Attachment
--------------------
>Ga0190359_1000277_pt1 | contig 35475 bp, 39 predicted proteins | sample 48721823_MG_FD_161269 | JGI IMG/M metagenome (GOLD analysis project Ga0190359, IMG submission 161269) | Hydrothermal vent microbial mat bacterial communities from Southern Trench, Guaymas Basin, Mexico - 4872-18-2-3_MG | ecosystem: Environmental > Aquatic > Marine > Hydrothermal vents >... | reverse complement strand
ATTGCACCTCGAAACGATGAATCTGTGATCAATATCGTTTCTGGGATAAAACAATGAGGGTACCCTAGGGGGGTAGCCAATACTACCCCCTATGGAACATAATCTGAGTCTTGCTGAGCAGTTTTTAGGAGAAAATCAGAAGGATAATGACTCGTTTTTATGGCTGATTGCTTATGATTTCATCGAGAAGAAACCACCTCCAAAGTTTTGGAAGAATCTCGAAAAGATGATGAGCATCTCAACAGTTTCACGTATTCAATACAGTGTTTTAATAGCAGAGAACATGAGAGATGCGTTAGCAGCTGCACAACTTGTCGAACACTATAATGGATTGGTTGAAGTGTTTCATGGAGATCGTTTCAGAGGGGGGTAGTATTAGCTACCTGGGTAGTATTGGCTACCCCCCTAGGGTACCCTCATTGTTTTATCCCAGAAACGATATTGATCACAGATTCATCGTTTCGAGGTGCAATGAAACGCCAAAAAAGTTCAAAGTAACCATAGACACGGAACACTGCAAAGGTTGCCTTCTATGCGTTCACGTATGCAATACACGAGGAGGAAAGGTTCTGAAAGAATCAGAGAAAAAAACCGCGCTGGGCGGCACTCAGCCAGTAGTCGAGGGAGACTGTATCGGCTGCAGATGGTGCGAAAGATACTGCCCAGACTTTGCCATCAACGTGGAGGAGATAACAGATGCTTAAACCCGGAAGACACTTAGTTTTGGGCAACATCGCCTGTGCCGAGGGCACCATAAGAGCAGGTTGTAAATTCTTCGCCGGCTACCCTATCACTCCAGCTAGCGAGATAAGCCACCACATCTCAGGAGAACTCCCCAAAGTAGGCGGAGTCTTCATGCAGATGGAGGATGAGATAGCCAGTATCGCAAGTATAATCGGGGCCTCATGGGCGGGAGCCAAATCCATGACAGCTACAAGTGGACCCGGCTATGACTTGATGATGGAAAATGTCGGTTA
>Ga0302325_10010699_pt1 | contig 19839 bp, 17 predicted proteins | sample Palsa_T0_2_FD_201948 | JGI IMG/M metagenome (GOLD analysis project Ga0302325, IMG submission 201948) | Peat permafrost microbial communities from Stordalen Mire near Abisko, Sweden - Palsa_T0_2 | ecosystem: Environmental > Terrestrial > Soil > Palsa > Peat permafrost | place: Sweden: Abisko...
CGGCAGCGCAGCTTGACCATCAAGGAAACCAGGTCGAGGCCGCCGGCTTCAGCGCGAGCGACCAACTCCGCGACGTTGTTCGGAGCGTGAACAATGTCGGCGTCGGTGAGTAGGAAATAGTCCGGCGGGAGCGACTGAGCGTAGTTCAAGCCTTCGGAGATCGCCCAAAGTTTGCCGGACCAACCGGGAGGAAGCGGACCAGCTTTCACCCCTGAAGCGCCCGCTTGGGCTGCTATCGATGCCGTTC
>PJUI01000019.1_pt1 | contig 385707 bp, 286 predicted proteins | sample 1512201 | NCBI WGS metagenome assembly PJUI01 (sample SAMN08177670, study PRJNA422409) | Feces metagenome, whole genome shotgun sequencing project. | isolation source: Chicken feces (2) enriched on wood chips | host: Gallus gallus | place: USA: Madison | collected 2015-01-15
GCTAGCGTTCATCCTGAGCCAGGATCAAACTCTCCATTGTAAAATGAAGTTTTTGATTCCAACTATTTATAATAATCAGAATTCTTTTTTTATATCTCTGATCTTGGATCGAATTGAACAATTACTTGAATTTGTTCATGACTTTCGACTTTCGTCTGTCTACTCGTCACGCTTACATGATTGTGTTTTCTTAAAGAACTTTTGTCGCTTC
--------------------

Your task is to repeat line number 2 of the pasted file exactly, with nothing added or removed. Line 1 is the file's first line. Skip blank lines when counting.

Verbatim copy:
ATTGCACCTCGAAACGATGAATCTGTGATCAATATCGTTTCTGGGATAAAACAATGAGGGTACCCTAGGGGGGTAGCCAATACTACCCCCTATGGAACATAATCTGAGTCTTGCTGAGCAGTTTTTAGGAGAAAATCAGAAGGATAATGACTCGTTTTTATGGCTGATTGCTTATGATTTCATCGAGAAGAAACCACCTCCAAAGTTTTGGAAGAATCTCGAAAAGATGATGAGCATCTCAACAGTTTCACGTATTCAATACAGTGTTTTAATAGCAGAGAACATGAGAGATGCGTTAGCAGCTGCACAACTTGTCGAACACTATAATGGATTGGTTGAAGTGTTTCATGGAGATCGTTTCAGAGGGGGGTAGTATTAGCTACCTGGGTAGTATTGGCTACCCCCCTAGGGTACCCTCATTGTTTTATCCCAGAAACGATATTGATCACAGATTCATCGTTTCGAGGTGCAATGAAACGCCAAAAAAGTTCAAAGTAACCATAGACACGGAACACTGCAAAGGTTGCCTTCTATGCGTTCACGTATGCAATACACGAGGAGGAAAGGTTCTGAAAGAATCAGAGAAAAAAACCGCGCTGGGCGGCACTCAGCCAGTAGTCGAGGGAGACTGTATCGGCTGCAGATGGTGCGAAAGATACTGCCCAGACTTTGCCATCAACGTGGAGGAGATAACAGATGCTTAAACCCGGAAGACACTTAGTTTTGGGCAACATCGCCTGTGCCGAGGGCACCATAAGAGCAGGTTGTAAATTCTTCGCCGGCTACCCTATCACTCCAGCTAGCGAGATAAGCCACCACATCTCAGGAGAACTCCCCAAAGTAGGCGGAGTCTTCATGCAGATGGAGGATGAGATAGCCAGTATCGCAAGTATAATCGGGGCCTCATGGGCGGGAGCCAAATCCATGACAGCTACAAGTGGACCCGGCTATGACTTGATGATGGAAAATGTCGGTTA